JMW Turner and the Art of Watercolour
J.M.W. Turner & The Art of Watercolour
Saturday 10th October 2015 – Sunday 10th April 2016
During autumn 2015, for the first time, all nine of Bedford’s watercolours by J.M.W. Turner were displayed together. The exhibition spanned Turner’s career, showing the development of his unique, unparalleled work, from Cote House near Bristol, painted when Turner was aged just 16 and already a skilled draughtsman and watercolourist, to The Town and Lake of Thun, painted during the final phase of his career, when he produced some of his most innovative works.
One of the highlights of Bedford’s Turner collection is The Great Falls of the Reichenbach, painted in 1804. At over a metre tall it is a spectacular exhibition watercolour and a technical tour de force; Turner had by this point in his career broken free of traditional methods. Working on a large scale allowed him to depict the soaring perspectives he had witnessed on his tour of Switzerland in 1802.
The Reichenbach Falls are the scene of the ‘final showdown’ between Sherlock Holmes and his nemesis, Moriarty. The painting has developed added significance in recent years, appearing in the BBC series Sherlock and recently returning from the Museum of London, where it was the final exhibit in their blockbuster exhibition Sherlock Holmes – The Man Who Never Lived and Will Never Die.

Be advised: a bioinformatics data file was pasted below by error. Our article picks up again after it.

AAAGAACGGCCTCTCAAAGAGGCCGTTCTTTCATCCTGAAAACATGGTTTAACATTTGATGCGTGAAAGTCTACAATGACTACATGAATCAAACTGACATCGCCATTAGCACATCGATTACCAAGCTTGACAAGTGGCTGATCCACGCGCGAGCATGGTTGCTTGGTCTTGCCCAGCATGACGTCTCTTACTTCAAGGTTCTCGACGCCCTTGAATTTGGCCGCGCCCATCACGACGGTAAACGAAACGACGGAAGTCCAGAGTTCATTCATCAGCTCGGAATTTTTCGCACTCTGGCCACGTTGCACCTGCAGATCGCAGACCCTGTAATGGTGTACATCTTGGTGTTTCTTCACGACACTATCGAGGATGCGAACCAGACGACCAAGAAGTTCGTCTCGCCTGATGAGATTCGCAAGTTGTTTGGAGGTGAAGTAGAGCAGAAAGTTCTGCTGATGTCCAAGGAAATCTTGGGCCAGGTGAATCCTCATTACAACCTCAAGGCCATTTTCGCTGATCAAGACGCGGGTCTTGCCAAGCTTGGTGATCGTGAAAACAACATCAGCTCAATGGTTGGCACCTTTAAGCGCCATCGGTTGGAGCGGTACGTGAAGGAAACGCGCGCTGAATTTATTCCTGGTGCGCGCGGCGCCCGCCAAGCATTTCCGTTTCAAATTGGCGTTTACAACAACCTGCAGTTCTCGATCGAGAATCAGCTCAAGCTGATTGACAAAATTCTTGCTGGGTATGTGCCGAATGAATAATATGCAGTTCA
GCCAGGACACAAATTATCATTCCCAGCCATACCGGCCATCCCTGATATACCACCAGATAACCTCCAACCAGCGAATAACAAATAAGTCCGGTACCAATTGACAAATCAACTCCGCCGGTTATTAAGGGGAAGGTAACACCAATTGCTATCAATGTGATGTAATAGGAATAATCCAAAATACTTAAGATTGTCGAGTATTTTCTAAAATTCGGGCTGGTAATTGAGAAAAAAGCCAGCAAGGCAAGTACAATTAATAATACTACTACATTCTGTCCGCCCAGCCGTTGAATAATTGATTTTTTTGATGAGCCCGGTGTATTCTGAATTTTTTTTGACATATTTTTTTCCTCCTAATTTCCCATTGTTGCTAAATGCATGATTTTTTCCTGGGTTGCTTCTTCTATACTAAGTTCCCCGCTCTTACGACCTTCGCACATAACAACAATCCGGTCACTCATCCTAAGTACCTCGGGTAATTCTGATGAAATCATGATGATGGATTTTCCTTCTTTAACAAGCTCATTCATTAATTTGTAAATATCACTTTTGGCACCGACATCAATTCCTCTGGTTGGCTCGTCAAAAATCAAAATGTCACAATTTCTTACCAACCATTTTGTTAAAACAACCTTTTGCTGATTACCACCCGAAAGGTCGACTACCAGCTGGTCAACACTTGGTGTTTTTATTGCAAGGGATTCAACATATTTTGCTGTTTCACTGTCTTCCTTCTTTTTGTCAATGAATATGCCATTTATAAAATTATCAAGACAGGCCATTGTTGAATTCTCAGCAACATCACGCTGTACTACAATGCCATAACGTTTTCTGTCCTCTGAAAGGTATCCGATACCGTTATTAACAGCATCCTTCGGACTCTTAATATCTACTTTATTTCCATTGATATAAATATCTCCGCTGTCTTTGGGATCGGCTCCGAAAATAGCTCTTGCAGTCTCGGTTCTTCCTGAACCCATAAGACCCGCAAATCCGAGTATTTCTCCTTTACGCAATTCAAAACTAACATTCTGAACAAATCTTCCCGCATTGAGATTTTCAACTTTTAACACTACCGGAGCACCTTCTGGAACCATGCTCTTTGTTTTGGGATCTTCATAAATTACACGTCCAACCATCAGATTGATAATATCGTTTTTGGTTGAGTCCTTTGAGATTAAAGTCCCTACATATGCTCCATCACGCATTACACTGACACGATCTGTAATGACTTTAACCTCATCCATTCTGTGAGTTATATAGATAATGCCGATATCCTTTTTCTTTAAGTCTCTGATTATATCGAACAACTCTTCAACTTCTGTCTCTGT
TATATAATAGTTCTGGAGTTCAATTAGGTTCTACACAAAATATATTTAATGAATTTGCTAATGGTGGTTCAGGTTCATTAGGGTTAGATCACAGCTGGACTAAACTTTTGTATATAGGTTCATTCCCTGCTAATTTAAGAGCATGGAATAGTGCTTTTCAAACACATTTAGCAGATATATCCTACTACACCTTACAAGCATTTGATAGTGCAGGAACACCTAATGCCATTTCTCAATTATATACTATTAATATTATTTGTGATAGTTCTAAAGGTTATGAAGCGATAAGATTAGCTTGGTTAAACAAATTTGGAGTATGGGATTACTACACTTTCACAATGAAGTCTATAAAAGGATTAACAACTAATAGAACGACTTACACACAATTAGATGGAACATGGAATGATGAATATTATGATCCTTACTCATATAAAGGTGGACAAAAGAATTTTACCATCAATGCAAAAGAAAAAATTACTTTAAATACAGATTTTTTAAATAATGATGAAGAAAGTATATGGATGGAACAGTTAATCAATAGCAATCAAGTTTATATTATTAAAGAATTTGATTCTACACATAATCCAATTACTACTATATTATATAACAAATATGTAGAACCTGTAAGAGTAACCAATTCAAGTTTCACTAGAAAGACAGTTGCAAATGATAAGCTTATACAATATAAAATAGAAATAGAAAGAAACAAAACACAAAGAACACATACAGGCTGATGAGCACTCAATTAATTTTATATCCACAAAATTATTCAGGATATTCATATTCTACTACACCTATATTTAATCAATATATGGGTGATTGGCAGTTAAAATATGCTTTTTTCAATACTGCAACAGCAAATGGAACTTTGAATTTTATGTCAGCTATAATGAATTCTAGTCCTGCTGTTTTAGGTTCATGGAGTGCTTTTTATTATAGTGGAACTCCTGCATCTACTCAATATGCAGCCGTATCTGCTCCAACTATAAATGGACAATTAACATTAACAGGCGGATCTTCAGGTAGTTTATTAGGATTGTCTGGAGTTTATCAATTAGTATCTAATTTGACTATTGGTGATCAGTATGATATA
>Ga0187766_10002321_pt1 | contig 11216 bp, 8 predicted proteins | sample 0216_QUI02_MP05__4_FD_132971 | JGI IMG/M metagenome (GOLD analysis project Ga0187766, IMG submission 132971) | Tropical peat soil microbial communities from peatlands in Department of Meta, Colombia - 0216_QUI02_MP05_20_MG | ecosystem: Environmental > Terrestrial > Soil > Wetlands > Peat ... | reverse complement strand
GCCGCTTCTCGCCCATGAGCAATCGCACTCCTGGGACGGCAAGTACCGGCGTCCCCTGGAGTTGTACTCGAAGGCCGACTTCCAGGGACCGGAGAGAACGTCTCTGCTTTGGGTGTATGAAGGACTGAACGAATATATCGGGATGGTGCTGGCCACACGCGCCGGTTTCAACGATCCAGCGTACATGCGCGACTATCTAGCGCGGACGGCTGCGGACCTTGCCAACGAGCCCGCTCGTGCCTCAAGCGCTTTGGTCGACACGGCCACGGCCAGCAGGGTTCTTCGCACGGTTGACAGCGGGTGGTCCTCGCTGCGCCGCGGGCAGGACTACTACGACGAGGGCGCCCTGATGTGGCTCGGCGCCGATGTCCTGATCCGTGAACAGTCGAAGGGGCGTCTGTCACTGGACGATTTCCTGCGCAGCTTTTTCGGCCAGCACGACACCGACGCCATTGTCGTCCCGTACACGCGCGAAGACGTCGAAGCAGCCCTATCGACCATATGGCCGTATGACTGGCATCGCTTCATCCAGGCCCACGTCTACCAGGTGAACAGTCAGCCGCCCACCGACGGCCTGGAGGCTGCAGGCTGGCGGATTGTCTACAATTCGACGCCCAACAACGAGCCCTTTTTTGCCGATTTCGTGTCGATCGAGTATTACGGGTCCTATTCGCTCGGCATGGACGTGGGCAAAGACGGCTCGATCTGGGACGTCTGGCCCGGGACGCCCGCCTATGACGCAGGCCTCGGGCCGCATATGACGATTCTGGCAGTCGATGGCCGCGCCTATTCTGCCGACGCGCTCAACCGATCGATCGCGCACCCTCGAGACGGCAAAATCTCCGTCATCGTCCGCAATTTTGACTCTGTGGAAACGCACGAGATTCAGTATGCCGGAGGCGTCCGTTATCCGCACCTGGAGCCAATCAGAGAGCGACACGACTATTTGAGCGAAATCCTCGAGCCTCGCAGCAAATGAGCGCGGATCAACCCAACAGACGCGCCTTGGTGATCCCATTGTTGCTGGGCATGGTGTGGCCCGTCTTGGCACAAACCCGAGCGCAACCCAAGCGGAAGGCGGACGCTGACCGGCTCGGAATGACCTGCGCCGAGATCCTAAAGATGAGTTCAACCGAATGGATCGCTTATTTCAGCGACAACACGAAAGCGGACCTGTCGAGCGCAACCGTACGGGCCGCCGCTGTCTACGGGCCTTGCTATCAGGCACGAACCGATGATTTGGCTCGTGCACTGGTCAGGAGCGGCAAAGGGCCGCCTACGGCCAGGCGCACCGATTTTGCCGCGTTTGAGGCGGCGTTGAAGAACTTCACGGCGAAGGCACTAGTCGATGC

Alongside the works by J.M.W. Turner there was an exhibition drawn from the internationally renowned watercolour collection held at The Higgins Bedford, including some of the great names from this enduring medium. It included works by Edward Dayes, Thomas Hearne and John Robert Cozens, who enhanced the young Turner’s vision, to his contemporaries Thomas Girtin and John Sell Cotman. Also featured were works by some of the artists who followed in his footsteps, through the 19th century and up to 20th century watercolourists such as Paul Nash & David Jones.